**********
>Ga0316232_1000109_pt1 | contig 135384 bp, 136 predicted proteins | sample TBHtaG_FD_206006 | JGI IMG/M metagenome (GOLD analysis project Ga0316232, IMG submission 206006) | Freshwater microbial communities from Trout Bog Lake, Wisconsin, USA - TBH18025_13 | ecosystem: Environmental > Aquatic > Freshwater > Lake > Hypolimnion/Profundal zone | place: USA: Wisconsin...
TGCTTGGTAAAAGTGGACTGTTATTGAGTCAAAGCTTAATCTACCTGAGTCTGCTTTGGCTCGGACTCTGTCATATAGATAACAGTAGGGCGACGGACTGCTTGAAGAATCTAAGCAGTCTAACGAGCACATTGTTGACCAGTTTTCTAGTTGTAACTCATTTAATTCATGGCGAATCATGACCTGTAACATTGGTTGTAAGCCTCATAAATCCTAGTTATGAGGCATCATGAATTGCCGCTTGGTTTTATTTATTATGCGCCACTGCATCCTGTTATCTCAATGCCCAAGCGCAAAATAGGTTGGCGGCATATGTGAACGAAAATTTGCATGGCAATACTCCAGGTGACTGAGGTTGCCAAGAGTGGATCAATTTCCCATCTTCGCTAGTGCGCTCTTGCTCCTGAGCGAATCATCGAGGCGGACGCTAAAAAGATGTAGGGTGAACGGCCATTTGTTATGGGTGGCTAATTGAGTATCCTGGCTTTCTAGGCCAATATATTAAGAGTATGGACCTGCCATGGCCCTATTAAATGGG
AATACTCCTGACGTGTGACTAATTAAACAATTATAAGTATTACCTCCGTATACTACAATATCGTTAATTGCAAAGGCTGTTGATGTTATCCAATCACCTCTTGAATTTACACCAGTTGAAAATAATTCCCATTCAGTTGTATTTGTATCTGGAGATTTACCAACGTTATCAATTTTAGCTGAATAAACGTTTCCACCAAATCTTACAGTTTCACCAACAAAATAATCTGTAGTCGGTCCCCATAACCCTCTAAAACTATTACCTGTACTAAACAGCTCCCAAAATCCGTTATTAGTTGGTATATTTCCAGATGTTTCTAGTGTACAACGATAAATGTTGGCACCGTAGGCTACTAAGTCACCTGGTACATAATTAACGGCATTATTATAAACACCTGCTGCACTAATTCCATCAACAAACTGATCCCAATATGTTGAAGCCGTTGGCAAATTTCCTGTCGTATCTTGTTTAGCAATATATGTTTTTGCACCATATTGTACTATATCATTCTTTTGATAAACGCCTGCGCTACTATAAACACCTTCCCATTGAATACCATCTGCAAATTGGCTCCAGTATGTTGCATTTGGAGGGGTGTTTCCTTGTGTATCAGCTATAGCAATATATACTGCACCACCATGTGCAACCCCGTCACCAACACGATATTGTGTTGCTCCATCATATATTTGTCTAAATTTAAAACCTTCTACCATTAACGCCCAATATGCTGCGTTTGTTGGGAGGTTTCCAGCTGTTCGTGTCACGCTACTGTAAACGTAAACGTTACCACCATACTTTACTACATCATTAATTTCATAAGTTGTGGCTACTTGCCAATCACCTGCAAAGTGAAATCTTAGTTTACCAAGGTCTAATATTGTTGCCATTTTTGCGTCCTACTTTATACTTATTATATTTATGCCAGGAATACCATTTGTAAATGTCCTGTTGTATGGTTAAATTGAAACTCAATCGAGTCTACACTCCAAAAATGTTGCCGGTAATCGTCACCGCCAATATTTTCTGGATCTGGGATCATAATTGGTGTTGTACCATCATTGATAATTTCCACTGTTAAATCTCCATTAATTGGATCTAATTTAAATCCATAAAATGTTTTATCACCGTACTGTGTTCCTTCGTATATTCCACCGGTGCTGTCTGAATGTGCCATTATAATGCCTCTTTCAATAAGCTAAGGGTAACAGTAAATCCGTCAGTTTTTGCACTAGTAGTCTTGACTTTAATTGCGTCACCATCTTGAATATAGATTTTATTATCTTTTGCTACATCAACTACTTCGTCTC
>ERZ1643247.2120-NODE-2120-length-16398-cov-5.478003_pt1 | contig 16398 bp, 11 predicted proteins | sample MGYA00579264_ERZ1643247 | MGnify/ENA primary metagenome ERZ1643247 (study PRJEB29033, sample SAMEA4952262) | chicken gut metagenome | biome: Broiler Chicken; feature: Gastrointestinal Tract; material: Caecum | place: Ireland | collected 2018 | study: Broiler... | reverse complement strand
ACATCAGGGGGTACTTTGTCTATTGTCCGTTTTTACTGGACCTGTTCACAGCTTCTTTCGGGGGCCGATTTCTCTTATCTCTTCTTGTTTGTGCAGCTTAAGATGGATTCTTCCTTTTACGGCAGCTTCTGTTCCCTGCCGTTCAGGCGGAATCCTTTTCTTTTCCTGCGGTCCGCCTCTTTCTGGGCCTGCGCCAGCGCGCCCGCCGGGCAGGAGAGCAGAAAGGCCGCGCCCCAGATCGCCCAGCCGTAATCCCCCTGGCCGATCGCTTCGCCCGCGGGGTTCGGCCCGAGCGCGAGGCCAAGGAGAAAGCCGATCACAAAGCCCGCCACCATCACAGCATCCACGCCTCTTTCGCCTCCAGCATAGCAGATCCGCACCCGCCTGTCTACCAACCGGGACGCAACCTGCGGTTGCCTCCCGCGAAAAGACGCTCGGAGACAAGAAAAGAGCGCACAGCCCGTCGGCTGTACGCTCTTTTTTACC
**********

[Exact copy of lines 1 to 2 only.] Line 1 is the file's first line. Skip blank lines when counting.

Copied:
>Ga0316232_1000109_pt1 | contig 135384 bp, 136 predicted proteins | sample TBHtaG_FD_206006 | JGI IMG/M metagenome (GOLD analysis project Ga0316232, IMG submission 206006) | Freshwater microbial communities from Trout Bog Lake, Wisconsin, USA - TBH18025_13 | ecosystem: Environmental > Aquatic > Freshwater > Lake > Hypolimnion/Profundal zone | place: USA: Wisconsin...
TGCTTGGTAAAAGTGGACTGTTATTGAGTCAAAGCTTAATCTACCTGAGTCTGCTTTGGCTCGGACTCTGTCATATAGATAACAGTAGGGCGACGGACTGCTTGAAGAATCTAAGCAGTCTAACGAGCACATTGTTGACCAGTTTTCTAGTTGTAACTCATTTAATTCATGGCGAATCATGACCTGTAACATTGGTTGTAAGCCTCATAAATCCTAGTTATGAGGCATCATGAATTGCCGCTTGGTTTTATTTATTATGCGCCACTGCATCCTGTTATCTCAATGCCCAAGCGCAAAATAGGTTGGCGGCATATGTGAACGAAAATTTGCATGGCAATACTCCAGGTGACTGAGGTTGCCAAGAGTGGATCAATTTCCCATCTTCGCTAGTGCGCTCTTGCTCCTGAGCGAATCATCGAGGCGGACGCTAAAAAGATGTAGGGTGAACGGCCATTTGTTATGGGTGGCTAATTGAGTATCCTGGCTTTCTAGGCCAATATATTAAGAGTATGGACCTGCCATGGCCCTATTAAATGGG